Alumna Crista Switzer ’12, helps people of all ages — with a special focus on the elderly and helping them understand technology with ease.
The goals of abcd TECH, her one-woman business, include “simplifying your technology: setting up Wi-Fi, cell phones, computers, and more. Our goal is to remove the stress from technology enabling you to enjoy it.”
When the idea first came to Switzer eight years ago, she considered how older generations have a tendency of getting shorted when it comes to technology, she said.
“Technology hasn’t always been kind to them, but I know these people have done amazing things in their lives and learning what those things are is pretty spectacular,” she said.
In addition to seniors, abcd TECH also helps a handful of entrepreneurs with IT needs for their businesses.
“When someone first starts his or her business, they cannot always afford a person to take care of all their tech needs, so I kind of fill the gap of being able to help them with their needs as well,” Switzer said.
Her idea for abcd TECH emerged while she was attending Newman University. At the time, she was working both in University Relations as a student worker and for technical support at Cox Communications.
“I talked to so many people who were older and who said things like, ‘I’d call my daughter, son or neighbor, but they don’t have patience, don’t live in town, etc.,’ and they were so thankful with me being able to help,” Switzer said.
Switzer wanted to turn her idea into a business, but because she went from being a student to graduating, then taking on a job with Cox and then another, she eventually forgot about it, she said.
“In 2016, I decided I wanted to move up from being a data analyst to the next realm,” she said. “But to do that I’d have to move to Atlanta and didn’t want to, so I decided to do something different. My goal was to take a month and brush up on my programming skills from Newman.”
Two days before Switzer’s last day at Cox, her plans completely changed.
“I was in a coworker’s office and she said, ‘When I help (senior citizens) set up their Wi-Fi and computers, it makes me want to start a business where I can help older people with technology.’ I heard this and immediately told her, ‘No, that’s mine.’”
“I’ve been in business now for a year and a half,” Switzer said with a smile.
Even though abcd TECH is essentially a one-woman business, Switzer said she has individuals to thank for their support.
“Jane Byrnes, who I like to refer to as ‘my spark,’ is a friend of mine’s mother,” she said. “She’s in my target demographic, and when I first started out I asked her if she wouldn’t mind telling her friends about it. She spread the word around and was the spark of that initial growth. I owe a tremendous debt of gratitude to Jane.”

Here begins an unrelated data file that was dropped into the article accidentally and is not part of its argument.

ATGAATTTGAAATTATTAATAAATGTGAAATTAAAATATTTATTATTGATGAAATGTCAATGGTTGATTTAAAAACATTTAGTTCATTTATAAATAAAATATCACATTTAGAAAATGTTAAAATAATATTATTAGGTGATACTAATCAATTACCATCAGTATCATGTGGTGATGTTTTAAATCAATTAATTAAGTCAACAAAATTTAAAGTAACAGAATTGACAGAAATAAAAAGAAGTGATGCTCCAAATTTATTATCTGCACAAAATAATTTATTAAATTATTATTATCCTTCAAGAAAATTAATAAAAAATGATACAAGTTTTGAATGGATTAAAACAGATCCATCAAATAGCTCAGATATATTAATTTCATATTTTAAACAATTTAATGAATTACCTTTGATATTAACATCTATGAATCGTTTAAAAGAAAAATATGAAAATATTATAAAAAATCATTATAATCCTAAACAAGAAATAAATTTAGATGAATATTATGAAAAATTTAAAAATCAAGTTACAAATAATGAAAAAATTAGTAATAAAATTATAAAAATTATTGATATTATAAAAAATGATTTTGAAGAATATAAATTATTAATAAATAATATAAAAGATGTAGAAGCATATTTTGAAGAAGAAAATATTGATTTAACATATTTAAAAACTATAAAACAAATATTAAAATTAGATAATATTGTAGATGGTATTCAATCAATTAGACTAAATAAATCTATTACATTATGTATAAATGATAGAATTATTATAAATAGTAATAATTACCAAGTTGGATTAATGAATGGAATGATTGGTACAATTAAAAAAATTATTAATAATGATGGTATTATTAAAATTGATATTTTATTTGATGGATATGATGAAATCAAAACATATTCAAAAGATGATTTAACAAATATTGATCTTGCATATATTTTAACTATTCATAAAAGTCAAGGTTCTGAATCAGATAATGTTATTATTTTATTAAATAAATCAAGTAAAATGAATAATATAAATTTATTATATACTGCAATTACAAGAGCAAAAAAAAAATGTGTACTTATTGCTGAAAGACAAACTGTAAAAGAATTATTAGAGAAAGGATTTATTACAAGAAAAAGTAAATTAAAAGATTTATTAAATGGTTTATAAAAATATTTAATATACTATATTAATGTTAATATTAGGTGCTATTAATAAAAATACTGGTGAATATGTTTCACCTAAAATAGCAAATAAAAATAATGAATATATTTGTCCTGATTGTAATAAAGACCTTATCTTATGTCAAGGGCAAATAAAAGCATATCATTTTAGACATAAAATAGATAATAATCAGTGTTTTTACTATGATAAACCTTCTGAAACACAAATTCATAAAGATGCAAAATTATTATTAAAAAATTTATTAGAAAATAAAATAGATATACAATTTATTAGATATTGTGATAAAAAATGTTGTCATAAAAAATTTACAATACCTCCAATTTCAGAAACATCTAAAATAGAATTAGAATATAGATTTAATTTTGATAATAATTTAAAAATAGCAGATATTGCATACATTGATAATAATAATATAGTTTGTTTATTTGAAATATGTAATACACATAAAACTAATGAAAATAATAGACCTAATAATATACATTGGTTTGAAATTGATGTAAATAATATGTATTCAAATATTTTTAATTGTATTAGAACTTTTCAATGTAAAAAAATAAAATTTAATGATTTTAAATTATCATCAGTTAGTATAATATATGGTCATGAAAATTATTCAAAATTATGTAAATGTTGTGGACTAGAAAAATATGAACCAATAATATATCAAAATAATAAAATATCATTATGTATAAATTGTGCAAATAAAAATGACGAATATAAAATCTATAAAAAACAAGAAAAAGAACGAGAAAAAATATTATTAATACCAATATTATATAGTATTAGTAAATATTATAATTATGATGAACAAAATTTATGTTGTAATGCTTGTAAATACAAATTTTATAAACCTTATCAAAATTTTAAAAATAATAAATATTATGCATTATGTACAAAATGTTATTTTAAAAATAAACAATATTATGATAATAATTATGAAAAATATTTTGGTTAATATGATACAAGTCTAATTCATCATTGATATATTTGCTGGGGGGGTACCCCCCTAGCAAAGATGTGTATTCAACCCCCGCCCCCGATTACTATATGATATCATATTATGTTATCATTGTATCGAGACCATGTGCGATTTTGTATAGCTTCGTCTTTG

Switzer said one of her favorite aspects about her business is getting to know her customers and hearing their stories.
“I’m a woman in the tech field and there are not many of us, but many of those that I help are women,” Switzer said. “I found out that, years ago, if you were a woman who wanted a library card, you had to have a man vouch for you to get one. One of my female customers stopped that from being the tradition. She has even been recognized by the National Organization for Women.”
Switzer loves hearing stories from her customers, she said. When she was younger, she wanted to be a writer, so “getting to do technology while listening to people’s stories is really awesome,” she said.
“I was an older student that went back to college, but I had a very positive experience,” Switzer said. “Newman offered the information technology degree, and that is what I really wanted to get into. The class size was small and I got to know the fellow students and instructors for an overall great experience.”
Switzer said her time, classes and experiences at Newman prepared her for the start of her business in many ways.
“Getting your bachelor’s degree is a difficult task to finish,” she said. “Newman helped me get my foot back in the door. (The program) had you do some business, advertising and accounting classes, which helped me better understand what I was going into and what to prepare for.
“I was kind of blown away when I started my business. You hear students say sometimes that, ‘Oh, you’re never going to use this stuff.’ But I don’t know … you just might.” Switzer said, laughing.
“Always assume good intent and you will go far and you will see fabulous things,” Switzer said. “This is a life-changing lesson that I learned while I was at Cox. If you look for the negative, you will always find the negative.”
As far as short term goals go, Switzer said she hopes to make abcd TECH reach the five-year mark and has faith that it will last and grow from there.
“My more grandiose idea is to be able to offer that service on a more nationwide scale,” she said. “The baby boomer demographic is going to explode over the next 20 years and I think they should have options of people (in technology) who are willing to listen to their needs and help them.”